Map of Fort Myer

A 1972 TOUR OF FORT MYER – PART II

SELECT PHOTOGRAPHS FROM 1972 DISCOVERED (continued)

  In Part I of this 1972 Tour of Fort Myer, several newly discovered images were presented.   Here in Part II, several more of that cache of photographs from 1972 are presented below.   As mentioned in Part I, when exploring America's attic, the findings can sometimes be surprising.
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Quarters 6 on Generals' Row - Grant Avenue
One of the several homes on Grant Avenue, also known as "Generals' Row"  It once was the quarters of General George S. Patton Jr.  Whipple Field is not too too far away (it's across the street!) That's where the Civil War era fortification "Fort Whipple" was located.  One of two of the nearly 70 fortifications located within the acres of present day Historic Fort Myer - the other was Fort Cass which were part of the Defenses of Washington
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Building #59 - Post HQ previously the Post Hospital
Some nearly turn of the century building that contained the Post hospital (It was where Orville Wright and Lieutenant Selfridge were taken in SEP 1908 after the Wright Flyer crashed during a test flight on Fort Myer) In later years, the hospital was closed and the building became Post Headquarters where the command staff is located.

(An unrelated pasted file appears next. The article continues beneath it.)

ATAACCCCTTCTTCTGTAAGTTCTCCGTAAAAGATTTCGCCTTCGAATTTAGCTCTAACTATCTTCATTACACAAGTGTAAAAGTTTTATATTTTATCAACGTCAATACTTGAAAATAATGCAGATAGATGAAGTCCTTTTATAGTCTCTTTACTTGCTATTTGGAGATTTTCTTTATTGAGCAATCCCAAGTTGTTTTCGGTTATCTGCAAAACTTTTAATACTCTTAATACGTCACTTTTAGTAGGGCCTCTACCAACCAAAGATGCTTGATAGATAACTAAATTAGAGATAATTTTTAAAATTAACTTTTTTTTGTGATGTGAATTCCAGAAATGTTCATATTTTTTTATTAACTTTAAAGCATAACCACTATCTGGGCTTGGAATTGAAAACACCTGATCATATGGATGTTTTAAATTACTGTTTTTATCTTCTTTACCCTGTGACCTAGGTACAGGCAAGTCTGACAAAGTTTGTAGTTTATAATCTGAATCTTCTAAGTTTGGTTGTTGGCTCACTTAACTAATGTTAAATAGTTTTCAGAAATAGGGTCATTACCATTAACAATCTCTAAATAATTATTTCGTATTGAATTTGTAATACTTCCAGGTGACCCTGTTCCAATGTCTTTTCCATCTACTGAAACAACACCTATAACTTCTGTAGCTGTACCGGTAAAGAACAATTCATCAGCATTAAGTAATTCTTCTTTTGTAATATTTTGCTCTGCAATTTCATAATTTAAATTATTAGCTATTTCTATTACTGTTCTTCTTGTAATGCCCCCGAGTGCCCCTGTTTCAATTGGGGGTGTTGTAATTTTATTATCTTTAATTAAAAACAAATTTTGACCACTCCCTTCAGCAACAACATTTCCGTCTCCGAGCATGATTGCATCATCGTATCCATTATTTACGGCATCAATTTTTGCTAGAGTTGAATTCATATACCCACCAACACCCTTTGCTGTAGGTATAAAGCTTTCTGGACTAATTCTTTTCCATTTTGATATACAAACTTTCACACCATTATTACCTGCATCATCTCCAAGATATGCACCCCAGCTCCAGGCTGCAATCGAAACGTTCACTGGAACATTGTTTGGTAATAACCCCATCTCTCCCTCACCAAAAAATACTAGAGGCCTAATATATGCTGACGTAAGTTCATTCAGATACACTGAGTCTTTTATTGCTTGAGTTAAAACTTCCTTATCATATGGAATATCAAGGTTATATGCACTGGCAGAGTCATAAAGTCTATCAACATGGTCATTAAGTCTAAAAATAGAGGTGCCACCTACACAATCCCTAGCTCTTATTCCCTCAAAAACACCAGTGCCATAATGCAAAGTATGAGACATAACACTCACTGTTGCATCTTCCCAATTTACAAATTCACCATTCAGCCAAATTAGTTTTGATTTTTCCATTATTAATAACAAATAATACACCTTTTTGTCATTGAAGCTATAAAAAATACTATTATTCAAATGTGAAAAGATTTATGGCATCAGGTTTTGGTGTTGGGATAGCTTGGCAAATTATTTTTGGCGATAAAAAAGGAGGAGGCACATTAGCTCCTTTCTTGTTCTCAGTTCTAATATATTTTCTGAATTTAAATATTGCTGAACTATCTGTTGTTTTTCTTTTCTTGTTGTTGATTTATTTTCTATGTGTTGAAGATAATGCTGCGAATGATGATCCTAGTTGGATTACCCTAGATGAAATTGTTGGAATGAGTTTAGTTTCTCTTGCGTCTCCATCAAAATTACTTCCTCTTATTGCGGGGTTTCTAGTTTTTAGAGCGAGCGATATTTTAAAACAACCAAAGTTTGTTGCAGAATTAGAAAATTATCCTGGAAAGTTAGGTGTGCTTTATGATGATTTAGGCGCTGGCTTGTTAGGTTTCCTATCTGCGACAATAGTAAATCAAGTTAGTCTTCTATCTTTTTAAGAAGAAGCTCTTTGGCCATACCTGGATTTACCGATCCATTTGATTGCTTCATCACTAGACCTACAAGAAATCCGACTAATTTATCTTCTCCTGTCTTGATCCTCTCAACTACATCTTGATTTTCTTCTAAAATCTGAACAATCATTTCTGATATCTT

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Caisson Platoon Stables - McKinney Stables
At one period of time, Fort Myer was a showcase for the US Cavalry.  With about 1,500 horses which were serving the field artillery and the cavalry, there were many more stables on post.  That all changed in February 1942 when the 3d Cavalry - "The Brave Rifles"  relinquished their mounts and were shipped south to get mechanized.  The Army's Remount Service only lasted until 1948 when all the depots,  including the one at Front Royal, Virginia were turned over to the US Department of Agriculture. Many of the stables on post were re-purposed or in the case of those used by the field artillery units, were torn down - their gun sheds also were scrapped.   The stable in the photo is the McKinney Stable where the Old Guard's Caisson Platoon spends most of their waking hours tending to the horses that provide the transport of the veterans in Arlington National Cemetery. Other stables to the north of this one have been repurposed - one is the home of the Old Guard Fife and Drum Corps.  Down below Whipple Field are several other stables which were used by the Buffalo Soldiers while they were stationed at Fort Myer.  Both the 9th and 10th Cavalry were stationed at the Post.
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Comny Hall - Once the Riding Hall